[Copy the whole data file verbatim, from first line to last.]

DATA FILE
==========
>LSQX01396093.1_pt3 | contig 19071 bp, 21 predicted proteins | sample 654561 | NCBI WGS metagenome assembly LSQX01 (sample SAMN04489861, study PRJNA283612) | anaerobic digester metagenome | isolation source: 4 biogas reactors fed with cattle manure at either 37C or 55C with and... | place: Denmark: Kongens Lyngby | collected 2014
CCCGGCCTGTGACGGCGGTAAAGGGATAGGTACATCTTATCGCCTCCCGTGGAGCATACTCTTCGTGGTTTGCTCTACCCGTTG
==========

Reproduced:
>LSQX01396093.1_pt3 | contig 19071 bp, 21 predicted proteins | sample 654561 | NCBI WGS metagenome assembly LSQX01 (sample SAMN04489861, study PRJNA283612) | anaerobic digester metagenome | isolation source: 4 biogas reactors fed with cattle manure at either 37C or 55C with and... | place: Denmark: Kongens Lyngby | collected 2014
CCCGGCCTGTGACGGCGGTAAAGGGATAGGTACATCTTATCGCCTCCCGTGGAGCATACTCTTCGTGGTTTGCTCTACCCGTTG